Even without tax deduction, contributions to an IRA pay off in long run


March 08, 1992|By WERNER RENBERG

In the next few weeks, you'll probably note an increasing number of advertisements by mutual fund companies urging you to make your 1991 contribution to an individual retirement account (IRA) before the April 15 deadline for your 1991 federal income tax return.

Whether or not an IRA contribution to a fund is deductible from income, such annual investments can pay off in the long run.

To help you in planning your retirement strategy, you can get useful brochures for free from some companies, such as Fidelity (800-544-8888), T. Rowe Price (800-541-0295) and Scudder (800-225-2470).

Price even offers its Retirement Planning Kit on a diskette that you can use in a personal computer ($15; 800-541-4041).

But what if you're close to retirement or already retired? What if you're more concerned about whether you'll be able to take the money you need out of your IRAs as long as you need it than about whether you should put money in?

Clearly, it's important to accumulate a retirement nest egg using IRAs -- via annual contributions and rollovers of lump-sum distributions from employers' plans -- and other assets. But, once you're retired, preserving your capital might be even more urgent.

This calls for a different investment strategy: one that'll help you avoid the risk of outliving your money or reducing your living standard by providing for sufficient growth of capital to generate the cash you require while exposing you only to moderate fluctuation.

The table illustrates the kinds of challenges and possibilities you face when you start to plan such a strategy.

It shows what would have happened if you had retired Jan. 1, 1977, with $150,000 in a retirement account, sheltered from current taxes, that was invested in stocks (Standard & Poor's 500 Index), long-term corporate bonds (Salomon Brothers High-Grade Bond Index) or a balanced mutual fund (Lipper Balanced Fund Index.)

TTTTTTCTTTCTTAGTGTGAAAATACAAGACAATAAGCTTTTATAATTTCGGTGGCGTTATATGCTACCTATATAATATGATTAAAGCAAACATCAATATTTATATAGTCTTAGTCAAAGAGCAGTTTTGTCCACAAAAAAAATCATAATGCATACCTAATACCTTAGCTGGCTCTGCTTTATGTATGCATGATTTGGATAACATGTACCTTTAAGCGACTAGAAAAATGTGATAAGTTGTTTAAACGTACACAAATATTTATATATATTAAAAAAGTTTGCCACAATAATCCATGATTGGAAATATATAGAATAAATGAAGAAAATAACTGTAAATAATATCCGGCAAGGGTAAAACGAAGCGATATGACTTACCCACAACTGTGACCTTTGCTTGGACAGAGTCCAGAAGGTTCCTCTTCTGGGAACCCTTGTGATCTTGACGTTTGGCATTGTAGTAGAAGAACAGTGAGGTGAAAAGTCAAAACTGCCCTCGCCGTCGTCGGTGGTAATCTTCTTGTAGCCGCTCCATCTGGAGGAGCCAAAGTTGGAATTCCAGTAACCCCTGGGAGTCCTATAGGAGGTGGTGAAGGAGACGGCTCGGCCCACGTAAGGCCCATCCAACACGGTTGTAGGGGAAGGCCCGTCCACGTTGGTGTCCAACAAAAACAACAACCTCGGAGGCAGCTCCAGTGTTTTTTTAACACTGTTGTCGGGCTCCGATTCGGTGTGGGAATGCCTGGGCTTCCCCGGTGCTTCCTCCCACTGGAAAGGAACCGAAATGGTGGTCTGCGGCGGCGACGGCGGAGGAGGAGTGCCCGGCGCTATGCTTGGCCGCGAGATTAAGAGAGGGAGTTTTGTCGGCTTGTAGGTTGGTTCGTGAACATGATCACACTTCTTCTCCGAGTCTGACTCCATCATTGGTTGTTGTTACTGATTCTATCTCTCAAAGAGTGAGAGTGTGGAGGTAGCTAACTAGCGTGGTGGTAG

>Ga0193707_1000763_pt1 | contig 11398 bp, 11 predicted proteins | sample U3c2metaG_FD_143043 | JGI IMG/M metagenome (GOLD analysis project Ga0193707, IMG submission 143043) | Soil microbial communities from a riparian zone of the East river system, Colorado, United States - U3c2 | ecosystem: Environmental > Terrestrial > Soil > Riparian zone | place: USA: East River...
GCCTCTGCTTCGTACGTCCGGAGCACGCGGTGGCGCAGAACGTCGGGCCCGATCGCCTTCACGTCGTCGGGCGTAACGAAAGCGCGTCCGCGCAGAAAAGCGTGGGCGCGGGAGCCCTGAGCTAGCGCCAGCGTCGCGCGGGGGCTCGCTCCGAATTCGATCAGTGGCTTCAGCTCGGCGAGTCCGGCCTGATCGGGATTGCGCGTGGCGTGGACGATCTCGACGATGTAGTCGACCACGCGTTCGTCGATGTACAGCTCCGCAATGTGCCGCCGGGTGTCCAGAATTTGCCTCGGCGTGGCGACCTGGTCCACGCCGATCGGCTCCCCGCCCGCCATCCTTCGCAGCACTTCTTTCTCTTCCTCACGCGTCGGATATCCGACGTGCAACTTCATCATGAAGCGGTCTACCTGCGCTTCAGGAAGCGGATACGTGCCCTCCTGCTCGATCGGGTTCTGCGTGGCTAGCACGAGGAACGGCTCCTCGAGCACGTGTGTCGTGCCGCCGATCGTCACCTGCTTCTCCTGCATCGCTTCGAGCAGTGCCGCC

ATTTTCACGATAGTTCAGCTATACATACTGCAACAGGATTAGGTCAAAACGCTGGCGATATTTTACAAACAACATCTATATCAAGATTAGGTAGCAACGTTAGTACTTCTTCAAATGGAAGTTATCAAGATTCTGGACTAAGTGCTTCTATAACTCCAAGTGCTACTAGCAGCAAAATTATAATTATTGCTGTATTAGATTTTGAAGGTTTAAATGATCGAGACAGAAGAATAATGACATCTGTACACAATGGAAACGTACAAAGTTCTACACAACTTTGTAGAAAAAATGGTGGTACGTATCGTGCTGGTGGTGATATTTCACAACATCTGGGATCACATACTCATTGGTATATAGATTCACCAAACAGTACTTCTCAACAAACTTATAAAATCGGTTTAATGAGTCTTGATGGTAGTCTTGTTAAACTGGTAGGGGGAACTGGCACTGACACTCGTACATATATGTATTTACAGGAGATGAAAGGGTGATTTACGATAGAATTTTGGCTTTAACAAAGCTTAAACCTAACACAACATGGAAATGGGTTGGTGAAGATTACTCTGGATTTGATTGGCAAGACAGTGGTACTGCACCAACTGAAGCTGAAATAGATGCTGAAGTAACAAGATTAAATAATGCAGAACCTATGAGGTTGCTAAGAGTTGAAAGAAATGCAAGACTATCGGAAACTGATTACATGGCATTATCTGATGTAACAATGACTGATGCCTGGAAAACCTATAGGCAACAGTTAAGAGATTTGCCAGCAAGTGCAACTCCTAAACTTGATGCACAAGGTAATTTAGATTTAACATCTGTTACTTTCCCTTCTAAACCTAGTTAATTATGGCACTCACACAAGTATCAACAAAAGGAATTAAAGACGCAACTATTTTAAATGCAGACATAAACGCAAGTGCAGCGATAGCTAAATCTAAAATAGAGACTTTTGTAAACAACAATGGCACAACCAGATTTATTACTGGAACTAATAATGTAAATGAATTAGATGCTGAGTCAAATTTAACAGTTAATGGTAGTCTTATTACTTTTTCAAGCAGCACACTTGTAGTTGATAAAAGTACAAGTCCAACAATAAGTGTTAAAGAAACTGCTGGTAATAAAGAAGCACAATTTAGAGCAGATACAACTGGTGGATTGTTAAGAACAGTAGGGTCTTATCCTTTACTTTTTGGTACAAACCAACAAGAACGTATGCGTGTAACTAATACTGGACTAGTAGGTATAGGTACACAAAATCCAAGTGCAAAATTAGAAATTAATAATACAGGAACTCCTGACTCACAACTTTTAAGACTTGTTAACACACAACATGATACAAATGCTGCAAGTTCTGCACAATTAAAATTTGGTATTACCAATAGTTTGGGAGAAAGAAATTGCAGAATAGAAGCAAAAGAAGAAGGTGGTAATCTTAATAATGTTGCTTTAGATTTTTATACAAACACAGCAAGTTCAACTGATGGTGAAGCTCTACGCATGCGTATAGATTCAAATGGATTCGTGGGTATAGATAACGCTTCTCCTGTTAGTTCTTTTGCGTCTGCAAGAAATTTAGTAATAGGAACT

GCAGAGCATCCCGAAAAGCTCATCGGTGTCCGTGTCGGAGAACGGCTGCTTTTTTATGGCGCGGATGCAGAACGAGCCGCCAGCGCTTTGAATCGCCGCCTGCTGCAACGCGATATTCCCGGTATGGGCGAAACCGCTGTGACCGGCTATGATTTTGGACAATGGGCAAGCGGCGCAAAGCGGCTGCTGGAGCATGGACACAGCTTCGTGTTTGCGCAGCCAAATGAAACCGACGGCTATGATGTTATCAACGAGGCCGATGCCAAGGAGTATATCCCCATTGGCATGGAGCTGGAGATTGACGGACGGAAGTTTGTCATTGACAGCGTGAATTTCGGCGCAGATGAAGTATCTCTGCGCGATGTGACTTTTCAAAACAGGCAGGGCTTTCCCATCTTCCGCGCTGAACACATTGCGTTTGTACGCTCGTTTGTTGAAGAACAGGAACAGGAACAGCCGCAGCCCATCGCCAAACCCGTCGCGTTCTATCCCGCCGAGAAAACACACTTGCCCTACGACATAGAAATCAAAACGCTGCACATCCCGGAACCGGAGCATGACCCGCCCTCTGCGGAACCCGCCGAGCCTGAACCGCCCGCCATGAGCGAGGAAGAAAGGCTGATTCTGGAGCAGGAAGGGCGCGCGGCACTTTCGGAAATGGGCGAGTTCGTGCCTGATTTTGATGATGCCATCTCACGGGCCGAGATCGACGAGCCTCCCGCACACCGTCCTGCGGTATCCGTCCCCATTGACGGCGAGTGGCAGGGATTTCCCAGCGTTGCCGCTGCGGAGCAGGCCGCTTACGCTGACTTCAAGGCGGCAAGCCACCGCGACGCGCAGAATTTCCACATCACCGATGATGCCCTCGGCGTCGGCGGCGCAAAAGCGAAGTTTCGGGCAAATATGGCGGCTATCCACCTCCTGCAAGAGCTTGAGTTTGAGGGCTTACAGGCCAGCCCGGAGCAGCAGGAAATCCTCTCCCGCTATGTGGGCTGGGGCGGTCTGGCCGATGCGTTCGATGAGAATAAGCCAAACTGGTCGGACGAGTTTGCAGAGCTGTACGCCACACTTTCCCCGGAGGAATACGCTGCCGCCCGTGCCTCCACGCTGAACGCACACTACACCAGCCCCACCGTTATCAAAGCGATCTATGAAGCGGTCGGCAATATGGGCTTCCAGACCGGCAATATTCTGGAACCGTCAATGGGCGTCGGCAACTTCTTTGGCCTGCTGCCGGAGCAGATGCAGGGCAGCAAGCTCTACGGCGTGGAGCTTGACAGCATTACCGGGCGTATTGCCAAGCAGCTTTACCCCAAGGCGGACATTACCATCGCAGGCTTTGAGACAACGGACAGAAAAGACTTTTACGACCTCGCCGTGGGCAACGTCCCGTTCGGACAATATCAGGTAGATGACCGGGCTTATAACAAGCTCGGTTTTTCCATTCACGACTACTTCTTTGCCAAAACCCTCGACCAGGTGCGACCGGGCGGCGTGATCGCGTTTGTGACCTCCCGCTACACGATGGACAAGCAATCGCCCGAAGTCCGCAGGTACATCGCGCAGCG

Even if past performance doesn't guarantee future results, studying such data can help you understand how different investments behaved under various circumstances in the past and, thus, help you in your planning.

The table assumes you would have withdrawn $10,000 in 1977 and raised your withdrawal in each subsequent year by the inflation rate. (Let's suppose Internal Revenue Service rules for minimum IRA withdrawals wouldn't have been a problem.)

By last year, you would have taken out $22,986 -- equivalent to $10,000 in 1977 purchasing power -- bringing the total withdrawn in these 15 years to $251,644.

While the average annual total returns for stocks (14.3 percent), a balanced fund (11.9 percent) and bonds (10.1 percent) weren't far apart -- and all widely exceeded the 5.9 percent inflation rate -- the portfolios' results differed a lot. A major reason: differences in the extent and timing of stocks' and bonds' ups and downs.

If you had invested the $150,000 in the S&P 500, you would have ended 1991 with a portfolio still worth $230,674. While stocks had three negative years -- down 7.4 percent in 1977, 5.0 percent in 1981 and 3.1 percent in 1990 -- their returns exceeded 30 percent in four of the years.

If you had invested in high-grade bonds to match the index, your account would have been depleted in 1990. Flat and negative returns in the first five years, when inflation peaked at 13 percent and bond prices tumbled, had retarded this portfolio's growth.

If you had invested in a balanced fund (60 percent stocks, 40 percent bonds), you also would have been down in years the stock market dropped, but you still would have had $121,363 left.

While hypothetical, these are not unrealistic numbers. You could have invested in equity, bond or balanced funds that have

outperformed the indexes over this 15-year period.

What inferences can you draw in planning for your future -- other than the importance of starting with the largest possible nest egg?

* You may assume, say, an average 4 percent inflation rate in projecting withdrawals -- meaning you'd require $14,802 in 10 years and $18,009 in 15 years for every $10,000 you need this year -- but don't rule out the possibility that inflation can accelerate from time to time.

* Because stocks are clearly the superior long-run performer, good stock funds belong in your portfolio, even if returns in future years are closer to the long-run average of 10 percent.

Because of their volatility, however, you'll want to hold their share of your assets to a level you can be comfortable with.

* If long-term bond yields of around 8 per cent are indicated, bonds would have less potential for appreciation from declining interest rates than investors enjoyed not too long ago. But a meaningful allocation to bond funds -- for diversification against stock market risk and for income -- seems appropriate nonetheless.

* As long as inflation and money market yields remain about where they are, excessive reliance on money market funds can hold down your portfolio's performance.

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